Earlier, soon after assuming power in 2008, under pressure from the United States which was convinced that the ISI had assisted the Haqqani group to attack the Indian embassy, the civilian government made a feeble attempt to bring the ISI under civilian control though it came to nought as the order issued by the government had to be recalled post-haste. Similarly, under pressure of the British, Zardari had agreed to send ISI chief Lt Gen. Pasha to India in the background of the devastating Mumbai terror attacks to calm down tensions between the neighbours, and found himself similarly vetoed by Gen. Kayani. WikiLeak cables from the US embassy confirm this.

The best chance that the civilian government had to bring accountability in the working of the ISI was when the Americans sent in their Seals to Abbottabad in an unprecedented secret operation, violating Pakistan’s sovereignty in the course of locating and eliminating Osama bin Laden, the world’s most wanted and notorious terrorist. This huge chance was wasted by the civilian government when they backed the army and the ISI, with the Prime Minister, Yusuf Raza Gilani, during a visit to France immediately after the Abbottabad operation, blaming the entire world for failing to locate bin Laden! Osama was housed in a mansion close to the Pakistan Army’s prestigious Officers’ Training Academy in Kakul, which was about 800 yards away. Gilani, addressing the Pakistan Parliament, praised the contribution of the ISI and the army in the war on terror, and referred to the capture of high value al Qaeda terrorists like Faraj al Libbi and Khalid Sheikh Mohammad by the ISI. He repeated his accusations that it was a collective failure of the intelligence agencies of the world and referred to the response of the armed forces to the Abbottabad operation, which according to him was on expected lines! Gilani categorically affirmed the government’s confidence in the high command of the armed forces and the Inter Services Intelligence, and added that the ISI was indeed a national asset! In short, the Prime Minister bent backwards to support the army and the ISI for their failure which allowed bin Laden to stay within a few hundred yards of an important army establishment, and for the failure of the forces to prevent the Americans from mounting an operation deep into Pakistan without its knowledge, thereby violating their sovereignty.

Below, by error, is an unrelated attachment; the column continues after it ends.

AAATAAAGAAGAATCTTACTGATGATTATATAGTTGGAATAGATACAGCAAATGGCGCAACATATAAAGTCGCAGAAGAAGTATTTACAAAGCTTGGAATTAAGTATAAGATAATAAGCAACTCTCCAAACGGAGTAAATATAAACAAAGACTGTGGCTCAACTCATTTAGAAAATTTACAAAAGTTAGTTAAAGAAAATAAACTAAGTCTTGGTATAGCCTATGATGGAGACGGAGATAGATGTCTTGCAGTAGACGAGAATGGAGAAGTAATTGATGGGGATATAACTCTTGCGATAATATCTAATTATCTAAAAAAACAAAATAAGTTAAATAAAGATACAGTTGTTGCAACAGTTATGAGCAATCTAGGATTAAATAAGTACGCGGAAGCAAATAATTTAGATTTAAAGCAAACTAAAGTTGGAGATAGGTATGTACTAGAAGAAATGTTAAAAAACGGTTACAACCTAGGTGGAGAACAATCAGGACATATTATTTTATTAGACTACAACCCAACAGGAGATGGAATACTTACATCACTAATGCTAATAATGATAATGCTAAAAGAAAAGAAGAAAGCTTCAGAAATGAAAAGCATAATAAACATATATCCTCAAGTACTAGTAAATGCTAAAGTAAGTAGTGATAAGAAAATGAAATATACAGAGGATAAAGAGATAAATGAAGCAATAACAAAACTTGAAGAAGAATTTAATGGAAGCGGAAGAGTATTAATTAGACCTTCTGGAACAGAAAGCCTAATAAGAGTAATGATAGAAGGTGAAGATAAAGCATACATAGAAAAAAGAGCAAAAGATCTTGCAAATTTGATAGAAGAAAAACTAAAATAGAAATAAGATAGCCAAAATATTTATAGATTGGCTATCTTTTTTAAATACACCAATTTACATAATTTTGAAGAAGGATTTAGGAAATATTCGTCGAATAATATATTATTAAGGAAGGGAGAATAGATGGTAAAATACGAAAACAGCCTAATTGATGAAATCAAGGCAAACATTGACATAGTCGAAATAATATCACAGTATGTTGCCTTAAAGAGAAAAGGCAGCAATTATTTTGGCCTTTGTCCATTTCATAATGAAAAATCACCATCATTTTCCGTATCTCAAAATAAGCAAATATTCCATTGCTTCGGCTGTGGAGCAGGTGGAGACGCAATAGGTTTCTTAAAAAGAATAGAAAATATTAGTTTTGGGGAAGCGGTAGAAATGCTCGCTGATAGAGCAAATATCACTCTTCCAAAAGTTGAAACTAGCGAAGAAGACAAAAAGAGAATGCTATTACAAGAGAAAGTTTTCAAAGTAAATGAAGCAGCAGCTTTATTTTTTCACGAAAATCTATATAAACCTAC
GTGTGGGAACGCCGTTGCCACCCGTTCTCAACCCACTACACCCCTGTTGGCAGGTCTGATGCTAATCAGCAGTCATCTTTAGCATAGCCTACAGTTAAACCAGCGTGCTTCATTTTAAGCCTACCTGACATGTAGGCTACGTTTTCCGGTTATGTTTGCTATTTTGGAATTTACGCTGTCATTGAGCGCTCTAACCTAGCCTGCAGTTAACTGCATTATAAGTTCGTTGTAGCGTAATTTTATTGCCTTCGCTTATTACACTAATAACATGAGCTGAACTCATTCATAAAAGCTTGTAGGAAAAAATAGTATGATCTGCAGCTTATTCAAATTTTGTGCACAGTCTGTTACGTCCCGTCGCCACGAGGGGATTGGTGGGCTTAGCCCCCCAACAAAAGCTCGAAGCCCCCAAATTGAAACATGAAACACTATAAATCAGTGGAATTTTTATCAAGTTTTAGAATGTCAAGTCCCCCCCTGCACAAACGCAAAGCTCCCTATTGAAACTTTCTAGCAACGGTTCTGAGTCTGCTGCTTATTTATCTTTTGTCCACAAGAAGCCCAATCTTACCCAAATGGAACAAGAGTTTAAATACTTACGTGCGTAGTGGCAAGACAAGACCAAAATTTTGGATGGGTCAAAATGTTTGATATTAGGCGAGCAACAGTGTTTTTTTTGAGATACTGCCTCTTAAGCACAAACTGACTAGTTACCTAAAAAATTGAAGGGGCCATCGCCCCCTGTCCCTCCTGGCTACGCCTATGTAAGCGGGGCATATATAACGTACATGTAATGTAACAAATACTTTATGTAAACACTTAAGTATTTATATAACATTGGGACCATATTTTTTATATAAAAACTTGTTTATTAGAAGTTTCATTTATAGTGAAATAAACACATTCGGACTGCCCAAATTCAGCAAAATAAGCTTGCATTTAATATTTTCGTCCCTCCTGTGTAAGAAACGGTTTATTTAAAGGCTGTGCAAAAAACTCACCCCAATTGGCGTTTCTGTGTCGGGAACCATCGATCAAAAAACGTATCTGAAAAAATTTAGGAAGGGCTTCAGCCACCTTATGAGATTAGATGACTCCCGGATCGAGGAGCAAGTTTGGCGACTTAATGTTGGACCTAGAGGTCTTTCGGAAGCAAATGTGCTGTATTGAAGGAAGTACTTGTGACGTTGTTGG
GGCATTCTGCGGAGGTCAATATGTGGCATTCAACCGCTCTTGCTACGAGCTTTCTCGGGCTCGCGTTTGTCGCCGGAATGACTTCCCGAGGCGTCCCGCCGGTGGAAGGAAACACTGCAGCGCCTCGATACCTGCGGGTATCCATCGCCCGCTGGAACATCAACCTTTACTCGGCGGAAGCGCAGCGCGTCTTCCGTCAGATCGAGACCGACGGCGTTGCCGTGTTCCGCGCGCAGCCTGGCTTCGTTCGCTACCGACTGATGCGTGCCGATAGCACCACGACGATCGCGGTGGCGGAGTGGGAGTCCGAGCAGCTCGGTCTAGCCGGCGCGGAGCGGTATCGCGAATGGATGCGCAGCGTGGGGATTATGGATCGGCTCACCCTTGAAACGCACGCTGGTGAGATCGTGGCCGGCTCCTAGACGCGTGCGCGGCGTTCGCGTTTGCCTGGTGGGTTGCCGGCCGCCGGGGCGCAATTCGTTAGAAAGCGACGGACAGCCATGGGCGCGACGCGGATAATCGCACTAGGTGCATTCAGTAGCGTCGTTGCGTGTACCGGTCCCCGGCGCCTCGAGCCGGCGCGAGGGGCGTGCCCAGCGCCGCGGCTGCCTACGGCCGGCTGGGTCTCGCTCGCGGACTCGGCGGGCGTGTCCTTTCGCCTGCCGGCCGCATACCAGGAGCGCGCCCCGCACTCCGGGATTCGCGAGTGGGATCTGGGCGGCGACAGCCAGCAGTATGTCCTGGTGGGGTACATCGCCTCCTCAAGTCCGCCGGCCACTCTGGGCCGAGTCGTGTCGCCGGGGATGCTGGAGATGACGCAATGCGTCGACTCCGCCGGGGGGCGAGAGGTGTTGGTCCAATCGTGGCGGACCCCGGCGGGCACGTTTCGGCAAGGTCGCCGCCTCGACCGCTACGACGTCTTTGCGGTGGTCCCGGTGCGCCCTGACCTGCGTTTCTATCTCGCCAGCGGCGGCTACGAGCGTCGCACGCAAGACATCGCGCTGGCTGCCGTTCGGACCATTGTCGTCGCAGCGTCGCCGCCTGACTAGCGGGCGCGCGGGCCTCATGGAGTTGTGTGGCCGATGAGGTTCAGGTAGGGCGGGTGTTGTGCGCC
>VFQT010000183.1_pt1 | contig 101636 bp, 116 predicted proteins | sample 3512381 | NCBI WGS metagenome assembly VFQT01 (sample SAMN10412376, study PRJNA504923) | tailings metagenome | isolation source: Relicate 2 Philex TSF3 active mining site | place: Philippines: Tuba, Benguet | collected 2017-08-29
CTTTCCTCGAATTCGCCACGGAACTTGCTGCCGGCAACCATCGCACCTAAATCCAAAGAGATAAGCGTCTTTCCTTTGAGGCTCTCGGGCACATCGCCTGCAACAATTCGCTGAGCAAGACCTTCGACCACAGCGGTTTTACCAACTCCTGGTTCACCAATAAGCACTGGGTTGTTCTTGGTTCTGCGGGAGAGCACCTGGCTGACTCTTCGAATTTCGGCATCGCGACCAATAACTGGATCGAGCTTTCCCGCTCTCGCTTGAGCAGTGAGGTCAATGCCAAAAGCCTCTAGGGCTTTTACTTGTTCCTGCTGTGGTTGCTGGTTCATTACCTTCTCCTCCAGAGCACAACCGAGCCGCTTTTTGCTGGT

For the first time, the ISI chief had to appear before Parliament in a closed door session, and explain the ISI’s side of the story. He is reported to have faced difficult questions and offered to resign for the collective failure. An imaginative and bold civilian leadership would have used the opportunity to bring in much needed reforms in the running of the army and the ISI. This they missed, by going overboard in supporting the army and the ISI. If the ‘memo’ of Ijaz, allegedly dictated by Hussain Haqqani, then Pakistan’s Ambassador to the United States is to be believed, the civilian government was terribly scarred that the Army would react to Abbottabad by seizing power, something which Zardari was keen to prevent, leading him to apply for American pressure on the army chief to desist from engineering a coup! Thereby Gilani simply missed the bus.

There were reports that the army was totally disinclined from going for a coup, but that they could still snatch power through the backdoor thanks to the Supreme Court. In the meanwhile, the Supreme Court had summoned the Prime Minister in a contempt case, over disobeying its instructions to address the Swiss government to reopen the graft cases against Zardari. Though the Prime Minister has stood firm in his view that Zardari has immunity from prosecution, if convicted in the contempt matter, he would certainly lose his premiership. If that happens, there could either be early elections this year, or someone else might replace Gilani so that the government gets its full term in office. By treating the Prime Minister and the army equally firmly, the Supreme Court has enhanced its prestige.

(The writer retired as the first chief of NIA. Earlier he was the additional director general of police, Jammu and Kashmir. He was also Vigilance Commissioner in Jammu & Kashmir)